Pluralism Project Research Director Participates in Sacred Space Seminar
On October 25 & 26, research director Ellie Pierce participated in a Radcliffe Seminar, “Sacred Space in a Secular Nation of Believers.” The seminar explored sacred space in healthcare contexts, the military, and higher education. Sessions focused on specific cases, including the Ulfelder Healing Garden at Massachusetts General Hospital, one of three spaces at the hospital – in addition to the masjidMasjid (plural masajid) in Arabic means “place of prostration,” or the place where Muslims bow in prayer; in English, this word has become “mosque.” A masjid contains a prayer hall in which there is a mihrab or prayer niche, and a minbar or pulpit... and chapel – set aside for prayerPrayer is the vocal or silent address to the Divine. It may consist of fixed words, spontaneous words, or rest in silence with no words at all. Some forms of prayer are accompanied with specific postures or gestures, while others are not. and/or reflection; the Tufts University Interfaith Center, home to the Muslim, ProtestantProtestant is a term used for the range of reform movements that broke with the Roman Catholic Church during the period called the Reformation. There are many branches of Protestantism, including the Lutherans, Anabaptists, Anglicans, Methodists, Baptists..., and Catholic chaplains, and is used by a range of student religious groups; and the U.S. Air Force Academy Cadet Chapel, designed with separate chapelsA chapel is a place of worship, smaller than the sanctuary of a church or synagogue, or in an institutional setting such as a college or hospital. for the Jewish, Catholic, and Protestant faiths. Today, the Cadet Chapel also houses an “all faiths room,” a newer Buddhist chapel (“the Vast Dharma Refuge Hall”), and, the most recent addition, a dedicated space near the building for Earth-Centered Spirituality, known as “Falcon CircleIn some Pagan traditions, a “circle” refers to the people who gather for a ritual. When standing in a circle, all the participants are able to see each other, with no one member elevated over any other. This practice is often felt to encourage egalita....” This engaging multidisciplinary seminar was organized by Wendy Cadge from Brandeis University, Alice Friedman from Wellesley College, and Karla Johnson, from the architectural firm Johnson Roberts Associates.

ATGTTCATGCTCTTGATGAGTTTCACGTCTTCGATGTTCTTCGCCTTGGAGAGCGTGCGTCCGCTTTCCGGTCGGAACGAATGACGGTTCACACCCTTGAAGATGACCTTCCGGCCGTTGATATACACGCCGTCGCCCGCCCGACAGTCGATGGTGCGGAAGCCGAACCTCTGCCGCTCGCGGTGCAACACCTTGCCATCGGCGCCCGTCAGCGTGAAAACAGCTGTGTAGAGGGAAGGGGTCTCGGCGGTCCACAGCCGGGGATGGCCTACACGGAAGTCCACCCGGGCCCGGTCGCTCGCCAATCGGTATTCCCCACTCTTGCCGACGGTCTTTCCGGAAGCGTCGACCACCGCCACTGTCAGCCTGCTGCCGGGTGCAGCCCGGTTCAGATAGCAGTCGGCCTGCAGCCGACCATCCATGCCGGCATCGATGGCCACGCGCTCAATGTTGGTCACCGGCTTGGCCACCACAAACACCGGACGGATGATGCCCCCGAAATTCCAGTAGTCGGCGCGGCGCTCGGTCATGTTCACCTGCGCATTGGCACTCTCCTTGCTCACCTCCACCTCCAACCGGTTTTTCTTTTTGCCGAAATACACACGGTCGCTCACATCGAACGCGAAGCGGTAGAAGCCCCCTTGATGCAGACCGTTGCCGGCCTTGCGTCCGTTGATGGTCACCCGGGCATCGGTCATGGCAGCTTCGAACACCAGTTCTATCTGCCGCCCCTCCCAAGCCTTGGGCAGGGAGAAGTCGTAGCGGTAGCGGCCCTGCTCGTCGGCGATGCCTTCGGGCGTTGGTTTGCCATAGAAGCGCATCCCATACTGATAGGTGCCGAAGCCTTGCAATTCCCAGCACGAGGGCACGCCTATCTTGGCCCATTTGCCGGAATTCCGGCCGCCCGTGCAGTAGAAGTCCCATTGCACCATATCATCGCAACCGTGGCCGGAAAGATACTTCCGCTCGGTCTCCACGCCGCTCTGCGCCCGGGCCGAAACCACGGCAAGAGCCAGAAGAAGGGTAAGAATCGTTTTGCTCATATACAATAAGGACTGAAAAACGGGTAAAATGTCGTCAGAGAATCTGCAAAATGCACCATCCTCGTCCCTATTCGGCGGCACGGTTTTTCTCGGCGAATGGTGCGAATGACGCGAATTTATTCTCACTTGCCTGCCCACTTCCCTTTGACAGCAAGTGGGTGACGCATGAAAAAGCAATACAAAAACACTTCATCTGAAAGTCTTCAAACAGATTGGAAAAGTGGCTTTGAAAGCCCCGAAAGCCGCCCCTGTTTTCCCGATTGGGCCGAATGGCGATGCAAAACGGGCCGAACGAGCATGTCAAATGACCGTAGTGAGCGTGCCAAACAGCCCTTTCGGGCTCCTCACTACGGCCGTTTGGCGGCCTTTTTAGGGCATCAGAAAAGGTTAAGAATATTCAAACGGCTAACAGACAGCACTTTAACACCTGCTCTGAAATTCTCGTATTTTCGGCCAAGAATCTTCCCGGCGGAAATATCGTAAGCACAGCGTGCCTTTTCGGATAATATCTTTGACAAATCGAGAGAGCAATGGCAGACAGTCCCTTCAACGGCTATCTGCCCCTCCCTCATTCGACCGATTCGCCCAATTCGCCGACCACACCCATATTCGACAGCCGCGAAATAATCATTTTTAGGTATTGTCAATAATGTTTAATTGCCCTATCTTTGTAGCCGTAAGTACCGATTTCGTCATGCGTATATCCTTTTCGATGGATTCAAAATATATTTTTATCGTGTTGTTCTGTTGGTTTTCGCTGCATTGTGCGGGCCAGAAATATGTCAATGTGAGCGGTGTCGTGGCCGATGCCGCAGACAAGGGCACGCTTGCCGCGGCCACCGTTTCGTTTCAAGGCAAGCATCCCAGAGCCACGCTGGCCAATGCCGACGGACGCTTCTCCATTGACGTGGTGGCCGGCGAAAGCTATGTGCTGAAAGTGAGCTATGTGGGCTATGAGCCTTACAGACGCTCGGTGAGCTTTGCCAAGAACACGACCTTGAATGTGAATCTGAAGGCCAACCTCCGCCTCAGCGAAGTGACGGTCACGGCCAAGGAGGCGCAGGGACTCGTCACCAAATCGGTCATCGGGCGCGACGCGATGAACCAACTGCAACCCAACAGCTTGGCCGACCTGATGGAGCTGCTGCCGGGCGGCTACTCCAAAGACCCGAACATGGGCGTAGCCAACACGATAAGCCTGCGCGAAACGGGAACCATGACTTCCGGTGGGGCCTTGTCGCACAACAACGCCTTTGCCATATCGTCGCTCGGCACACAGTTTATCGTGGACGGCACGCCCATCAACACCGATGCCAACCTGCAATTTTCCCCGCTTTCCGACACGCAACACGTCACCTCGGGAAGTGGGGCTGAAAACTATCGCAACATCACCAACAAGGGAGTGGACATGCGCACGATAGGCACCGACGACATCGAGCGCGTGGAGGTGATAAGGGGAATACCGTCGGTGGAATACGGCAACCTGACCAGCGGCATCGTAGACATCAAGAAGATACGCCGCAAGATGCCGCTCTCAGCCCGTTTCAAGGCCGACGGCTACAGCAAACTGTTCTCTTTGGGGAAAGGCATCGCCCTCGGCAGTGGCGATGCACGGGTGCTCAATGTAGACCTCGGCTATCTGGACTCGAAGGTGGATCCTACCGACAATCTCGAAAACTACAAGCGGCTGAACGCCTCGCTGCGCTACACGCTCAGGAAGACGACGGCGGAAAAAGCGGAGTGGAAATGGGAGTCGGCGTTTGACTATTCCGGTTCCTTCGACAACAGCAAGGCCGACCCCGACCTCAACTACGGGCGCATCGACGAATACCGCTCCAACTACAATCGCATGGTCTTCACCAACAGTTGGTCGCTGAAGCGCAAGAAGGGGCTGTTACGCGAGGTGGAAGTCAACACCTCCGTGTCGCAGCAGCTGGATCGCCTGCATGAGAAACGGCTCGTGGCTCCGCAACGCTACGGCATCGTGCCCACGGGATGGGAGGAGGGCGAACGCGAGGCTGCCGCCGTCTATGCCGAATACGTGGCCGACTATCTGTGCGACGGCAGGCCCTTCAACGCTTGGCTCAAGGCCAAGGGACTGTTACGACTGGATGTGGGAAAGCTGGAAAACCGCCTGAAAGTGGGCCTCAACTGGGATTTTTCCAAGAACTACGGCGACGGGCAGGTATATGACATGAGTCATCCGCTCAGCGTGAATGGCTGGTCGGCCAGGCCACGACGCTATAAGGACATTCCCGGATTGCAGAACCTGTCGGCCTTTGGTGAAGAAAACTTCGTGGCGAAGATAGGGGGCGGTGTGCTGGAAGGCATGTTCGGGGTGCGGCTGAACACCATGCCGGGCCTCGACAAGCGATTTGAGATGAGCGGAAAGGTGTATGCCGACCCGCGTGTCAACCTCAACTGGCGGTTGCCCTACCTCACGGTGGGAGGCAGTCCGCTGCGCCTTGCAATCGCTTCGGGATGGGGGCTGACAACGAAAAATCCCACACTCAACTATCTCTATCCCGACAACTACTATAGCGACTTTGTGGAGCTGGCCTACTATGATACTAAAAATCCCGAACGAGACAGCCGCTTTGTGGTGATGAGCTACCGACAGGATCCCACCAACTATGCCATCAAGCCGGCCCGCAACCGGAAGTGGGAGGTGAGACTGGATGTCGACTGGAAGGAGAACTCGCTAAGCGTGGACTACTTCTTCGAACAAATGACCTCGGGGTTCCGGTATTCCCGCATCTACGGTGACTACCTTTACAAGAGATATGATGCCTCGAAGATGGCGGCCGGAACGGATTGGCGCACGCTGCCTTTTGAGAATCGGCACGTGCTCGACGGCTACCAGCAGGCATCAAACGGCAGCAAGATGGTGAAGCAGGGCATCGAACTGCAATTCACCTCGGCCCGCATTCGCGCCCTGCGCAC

Center for the Study of World Religions Hosts Eboo Patel for Third Annual Greeley Lecture
On October 25th the Center for the Study of World Religions hosted Eboo Patel, founder and president of the Interfaith Youth Core, for the third annual DanaDana is a religious gift as well as the quality of liberality or generosity. In the Buddhist tradition, generosity is one of the six paramitas (“perfections”) that one cultivates on the bodhisattva path. The other perfections are. discipline, forbeara... McLean Greeley Lecture for Peace and Social Justice. Patel’s address was titled “New Rooms in the House of Religious Pluralism: EvangelicalsThe Greek word euangelion means “good news” and an evangelist is one who proclaims and shares the good news of Christ. Evangelism is the preaching and witnessing to that good news. Evangelicals are Christians who emphasize the personal experience of G... in the Interfaith Movement.” In his remarks Patel, author of the recently released Sacred Ground: Pluralism, Prejudice, and the Promise of America, called for increased participation of EvangelicalThe Greek word euangelion means “good news” and an evangelist is one who proclaims and shares the good news of Christ. Evangelism is the preaching and witnessing to that good news. Evangelicals are Christians who emphasize the personal experience of G... Christians in the interfaith movement, change he argues will only be brought about when “new rooms” are added to existing spaces in a movement shaped by theological liberals and political progressives. A video of Patel’s lecture is available on the Harvard Divinity School website.